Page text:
A Publication of WTVP

Whether you are engaged in index investing or using them as benchmarks to track risk and performance, indexes have something to offer every investor.

Thoughtful investors can gain significant insight on the market’s behavior by studying index values and understanding what the numerical changes in indexes might represent. To help give you the context for judging index performance, it helps to first know what goes into the numbers reported by common market indicators.

What Is An Index, Really?
An index is a select group of investments whose collective performance can be taken to represent a market as a whole, or at least a clearly-defined subset of that market. While some indexes may be recalculated once a day or less, indexes representing large, liquid and active markets (such as the U.S. stock market) are typically recalculated continuously during trading periods to reflect up-to-the-moment pricing data and to indicate the direction and magnitude of the market’s price sentiments.

Of course, major U.S. equity indexes are not simply the sums of the individual prices for the investments they represent. Rather, indexes such as the S&P 500 and Dow Jones Industrial Average are statistical models of the universes they were created to mirror. They take the latest prices and adjust them to better reflect long-term changes in financial markets, the constituent companies and the economy.

The numerical values of common indexes do not directly convey either the actual daily prices or percentage changes of their constituents, and when viewed as isolated points of data, major indexes typically provide little or no actionable significance. Rather, index values are intended to be viewed in a series so they can provide timelines that can chart relative performance from a consistent foundation. An index value today can be compared with its value days, years or even decades in the past to give a meaningful estimate of how the market might have changed over that time.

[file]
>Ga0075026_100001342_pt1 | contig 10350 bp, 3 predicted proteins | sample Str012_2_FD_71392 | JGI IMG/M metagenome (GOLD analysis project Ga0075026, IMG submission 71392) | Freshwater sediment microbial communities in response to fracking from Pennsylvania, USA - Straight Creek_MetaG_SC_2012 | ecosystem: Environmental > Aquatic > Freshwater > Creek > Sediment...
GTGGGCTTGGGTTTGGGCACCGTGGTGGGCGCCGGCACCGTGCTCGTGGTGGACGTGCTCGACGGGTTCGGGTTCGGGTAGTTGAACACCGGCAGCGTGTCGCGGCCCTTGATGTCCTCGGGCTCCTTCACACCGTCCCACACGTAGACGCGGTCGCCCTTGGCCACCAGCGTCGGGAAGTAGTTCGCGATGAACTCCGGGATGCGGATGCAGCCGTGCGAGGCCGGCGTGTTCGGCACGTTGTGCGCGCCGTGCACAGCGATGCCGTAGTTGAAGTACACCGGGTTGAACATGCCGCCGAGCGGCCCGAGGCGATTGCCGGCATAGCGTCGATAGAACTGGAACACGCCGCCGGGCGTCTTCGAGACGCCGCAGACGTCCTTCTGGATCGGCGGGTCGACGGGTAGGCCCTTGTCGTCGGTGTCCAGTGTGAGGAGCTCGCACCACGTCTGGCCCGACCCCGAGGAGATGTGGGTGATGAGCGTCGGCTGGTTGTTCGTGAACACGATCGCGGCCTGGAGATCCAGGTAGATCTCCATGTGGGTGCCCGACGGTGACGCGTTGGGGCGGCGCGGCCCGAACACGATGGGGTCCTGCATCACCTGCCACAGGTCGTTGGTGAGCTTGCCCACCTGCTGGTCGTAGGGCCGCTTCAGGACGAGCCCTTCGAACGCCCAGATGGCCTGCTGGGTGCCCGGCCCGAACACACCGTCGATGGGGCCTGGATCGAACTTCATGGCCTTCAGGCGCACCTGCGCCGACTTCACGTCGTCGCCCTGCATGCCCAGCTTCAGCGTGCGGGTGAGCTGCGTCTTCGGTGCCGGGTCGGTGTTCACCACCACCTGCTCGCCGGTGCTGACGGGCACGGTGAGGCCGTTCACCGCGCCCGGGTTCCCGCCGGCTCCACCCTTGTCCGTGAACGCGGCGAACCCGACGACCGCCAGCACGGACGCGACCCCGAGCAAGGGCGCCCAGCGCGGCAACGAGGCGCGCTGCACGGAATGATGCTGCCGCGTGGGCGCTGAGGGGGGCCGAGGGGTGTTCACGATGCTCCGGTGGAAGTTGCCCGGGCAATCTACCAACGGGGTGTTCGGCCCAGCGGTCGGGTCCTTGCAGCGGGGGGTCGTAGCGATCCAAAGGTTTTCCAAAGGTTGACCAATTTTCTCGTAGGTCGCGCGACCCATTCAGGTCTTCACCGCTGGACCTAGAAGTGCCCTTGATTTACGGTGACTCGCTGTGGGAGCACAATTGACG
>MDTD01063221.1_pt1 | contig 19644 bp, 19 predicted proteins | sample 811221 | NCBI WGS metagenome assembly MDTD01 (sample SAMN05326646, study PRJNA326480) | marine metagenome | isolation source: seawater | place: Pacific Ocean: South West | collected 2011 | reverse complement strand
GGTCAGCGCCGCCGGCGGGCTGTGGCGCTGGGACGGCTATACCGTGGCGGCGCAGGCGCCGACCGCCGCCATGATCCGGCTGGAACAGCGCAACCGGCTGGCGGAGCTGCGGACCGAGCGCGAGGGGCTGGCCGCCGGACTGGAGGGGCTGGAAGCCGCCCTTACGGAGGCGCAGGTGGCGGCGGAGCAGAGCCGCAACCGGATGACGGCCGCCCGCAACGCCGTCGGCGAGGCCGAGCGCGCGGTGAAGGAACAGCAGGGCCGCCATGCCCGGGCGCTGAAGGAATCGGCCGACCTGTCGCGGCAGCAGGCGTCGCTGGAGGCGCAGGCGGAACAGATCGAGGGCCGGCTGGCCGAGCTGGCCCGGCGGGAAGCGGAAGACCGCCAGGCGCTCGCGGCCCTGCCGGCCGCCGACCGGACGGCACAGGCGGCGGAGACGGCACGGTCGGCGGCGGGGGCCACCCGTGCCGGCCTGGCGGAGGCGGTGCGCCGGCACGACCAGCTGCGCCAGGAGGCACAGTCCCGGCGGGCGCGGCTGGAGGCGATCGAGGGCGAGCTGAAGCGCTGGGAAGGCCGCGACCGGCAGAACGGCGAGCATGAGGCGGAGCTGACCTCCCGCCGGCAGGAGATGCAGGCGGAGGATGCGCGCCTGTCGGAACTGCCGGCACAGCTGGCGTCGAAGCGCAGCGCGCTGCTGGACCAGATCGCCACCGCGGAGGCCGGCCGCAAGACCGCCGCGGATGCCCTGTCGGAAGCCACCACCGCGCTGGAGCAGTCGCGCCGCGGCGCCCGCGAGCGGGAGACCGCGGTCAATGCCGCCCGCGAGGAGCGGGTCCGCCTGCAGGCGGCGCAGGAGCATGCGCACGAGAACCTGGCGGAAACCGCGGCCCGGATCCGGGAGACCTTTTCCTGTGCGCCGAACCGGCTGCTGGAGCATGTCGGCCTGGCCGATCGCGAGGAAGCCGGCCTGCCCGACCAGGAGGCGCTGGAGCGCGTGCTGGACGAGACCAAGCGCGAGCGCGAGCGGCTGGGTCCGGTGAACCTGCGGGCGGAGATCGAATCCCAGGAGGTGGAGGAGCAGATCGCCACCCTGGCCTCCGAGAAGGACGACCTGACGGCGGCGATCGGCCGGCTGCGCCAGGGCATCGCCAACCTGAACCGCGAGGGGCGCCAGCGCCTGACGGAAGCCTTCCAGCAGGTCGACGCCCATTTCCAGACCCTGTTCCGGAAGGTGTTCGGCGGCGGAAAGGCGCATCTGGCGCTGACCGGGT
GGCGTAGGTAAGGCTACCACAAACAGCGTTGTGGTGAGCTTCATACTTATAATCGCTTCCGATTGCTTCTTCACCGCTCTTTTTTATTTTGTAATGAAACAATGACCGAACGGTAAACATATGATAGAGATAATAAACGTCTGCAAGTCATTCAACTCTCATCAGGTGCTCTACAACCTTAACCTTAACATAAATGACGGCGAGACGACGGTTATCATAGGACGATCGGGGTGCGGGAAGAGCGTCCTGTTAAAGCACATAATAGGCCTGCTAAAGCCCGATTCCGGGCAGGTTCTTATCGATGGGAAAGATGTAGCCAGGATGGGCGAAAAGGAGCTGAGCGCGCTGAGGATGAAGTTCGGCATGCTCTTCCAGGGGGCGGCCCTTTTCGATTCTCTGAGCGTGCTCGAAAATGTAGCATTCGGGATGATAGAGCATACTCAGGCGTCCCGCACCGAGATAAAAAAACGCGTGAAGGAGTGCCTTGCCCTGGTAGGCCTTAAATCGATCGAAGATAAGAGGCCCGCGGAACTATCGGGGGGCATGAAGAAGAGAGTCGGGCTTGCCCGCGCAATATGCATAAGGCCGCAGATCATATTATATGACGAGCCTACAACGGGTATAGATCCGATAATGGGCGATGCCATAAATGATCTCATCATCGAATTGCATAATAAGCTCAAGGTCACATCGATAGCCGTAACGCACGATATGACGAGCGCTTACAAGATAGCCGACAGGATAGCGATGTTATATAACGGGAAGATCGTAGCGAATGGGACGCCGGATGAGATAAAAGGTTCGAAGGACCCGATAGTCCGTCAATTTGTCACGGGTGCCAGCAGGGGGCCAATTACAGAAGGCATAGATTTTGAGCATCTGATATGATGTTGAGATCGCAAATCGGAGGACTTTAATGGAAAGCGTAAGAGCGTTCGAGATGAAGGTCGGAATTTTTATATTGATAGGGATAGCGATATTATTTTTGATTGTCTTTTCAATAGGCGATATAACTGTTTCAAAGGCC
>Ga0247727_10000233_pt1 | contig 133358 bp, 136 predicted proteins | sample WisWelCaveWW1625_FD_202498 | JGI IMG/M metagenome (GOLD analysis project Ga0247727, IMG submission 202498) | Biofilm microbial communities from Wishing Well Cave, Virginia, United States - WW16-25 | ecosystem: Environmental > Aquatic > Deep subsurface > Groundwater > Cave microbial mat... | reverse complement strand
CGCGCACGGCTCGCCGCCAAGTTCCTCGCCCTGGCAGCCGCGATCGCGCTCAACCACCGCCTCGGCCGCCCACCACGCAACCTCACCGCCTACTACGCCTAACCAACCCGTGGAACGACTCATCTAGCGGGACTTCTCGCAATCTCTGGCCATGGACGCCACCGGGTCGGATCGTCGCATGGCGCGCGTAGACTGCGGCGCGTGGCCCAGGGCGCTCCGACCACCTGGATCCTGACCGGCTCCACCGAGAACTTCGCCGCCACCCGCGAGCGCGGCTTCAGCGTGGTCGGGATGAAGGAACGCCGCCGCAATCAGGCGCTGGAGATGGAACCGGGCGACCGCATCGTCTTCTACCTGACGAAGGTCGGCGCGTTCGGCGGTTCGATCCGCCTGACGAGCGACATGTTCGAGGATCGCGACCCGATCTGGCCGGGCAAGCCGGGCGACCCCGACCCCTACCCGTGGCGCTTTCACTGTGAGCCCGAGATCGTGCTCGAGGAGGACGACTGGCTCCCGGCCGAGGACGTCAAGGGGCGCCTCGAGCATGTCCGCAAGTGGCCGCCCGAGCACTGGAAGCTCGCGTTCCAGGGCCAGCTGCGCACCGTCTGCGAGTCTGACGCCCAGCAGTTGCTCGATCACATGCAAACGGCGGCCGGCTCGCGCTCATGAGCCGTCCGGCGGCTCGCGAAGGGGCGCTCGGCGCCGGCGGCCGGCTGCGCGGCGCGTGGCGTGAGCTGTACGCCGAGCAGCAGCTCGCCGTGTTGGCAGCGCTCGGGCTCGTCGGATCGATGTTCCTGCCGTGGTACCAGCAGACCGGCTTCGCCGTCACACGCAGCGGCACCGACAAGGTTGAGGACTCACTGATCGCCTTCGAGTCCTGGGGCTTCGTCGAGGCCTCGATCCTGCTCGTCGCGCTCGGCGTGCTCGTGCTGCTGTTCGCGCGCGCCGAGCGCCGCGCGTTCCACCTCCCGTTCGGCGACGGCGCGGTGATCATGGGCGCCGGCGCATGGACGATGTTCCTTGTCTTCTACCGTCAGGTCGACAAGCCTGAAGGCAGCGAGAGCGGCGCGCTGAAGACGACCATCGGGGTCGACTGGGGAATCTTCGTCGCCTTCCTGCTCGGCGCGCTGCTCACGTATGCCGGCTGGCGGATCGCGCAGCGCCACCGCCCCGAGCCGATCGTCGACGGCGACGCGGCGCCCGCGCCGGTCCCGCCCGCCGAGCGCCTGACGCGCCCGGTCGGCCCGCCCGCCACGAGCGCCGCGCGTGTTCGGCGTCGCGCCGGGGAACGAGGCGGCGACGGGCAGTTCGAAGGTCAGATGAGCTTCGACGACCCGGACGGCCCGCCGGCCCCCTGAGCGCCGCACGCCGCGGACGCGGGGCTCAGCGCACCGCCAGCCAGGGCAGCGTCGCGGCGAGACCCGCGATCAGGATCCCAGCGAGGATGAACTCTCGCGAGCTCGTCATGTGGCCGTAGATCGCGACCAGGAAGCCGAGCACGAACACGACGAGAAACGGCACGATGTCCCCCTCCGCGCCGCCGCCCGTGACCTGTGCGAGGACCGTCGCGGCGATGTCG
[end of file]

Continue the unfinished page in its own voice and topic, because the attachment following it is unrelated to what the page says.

The components for each index are chosen according to the stated rules and policies of that index. Moreover, each index’s value is calculated using its own proprietary formula. As a result, even though two or more indexes may include the same company in their statistics, any particular market price change for that company is likely to have different effects on each index.

Distinguishing Among Indexes
The most commonly cited stock indexes in the United States—benchmarks such as the S&P 500, the Dow, Morgan Stanley Capital International’s EAFE and Russell Investment’s Russell 2000—are actually parts of large index families. Some indexes in those families focus on specific areas of the market, such as large, midsized or small companies. Others specialize in sectors or investing styles such as growth and value. Each index has its own unique philosophy and methodology to consider. Here are overviews of some of the key factors you can use to compare them:

A Brief Guide to Benchmarks Around The World
The following is a list of many of the investment world’s most prominent and widely followed benchmarks. (Keep in mind that this is only a sampling; index compilers typically create broad families of benchmarks based on their overall indexing philosophies and practices.)

Investment indexes are complex devices that can be invaluable tools when used properly, and hazardous when used inappropriately. And while you cannot invest directly in any index, you can find investments that mirror the performance of a specified index. Many investors find these investments ideal for certain purposes. Contact your financial advisor for a better understanding of indexes or to find suitable index-based investments appropriate to your particular needs. iBi

Cathy S Butler, CFP, CRPC is a financial advisor at The Butler/Luthy Group of Morgan Stanley, located at 401 Main Street, Suite 1000 in Peoria. She can be reached at (309) 671-2873. To learn more, visit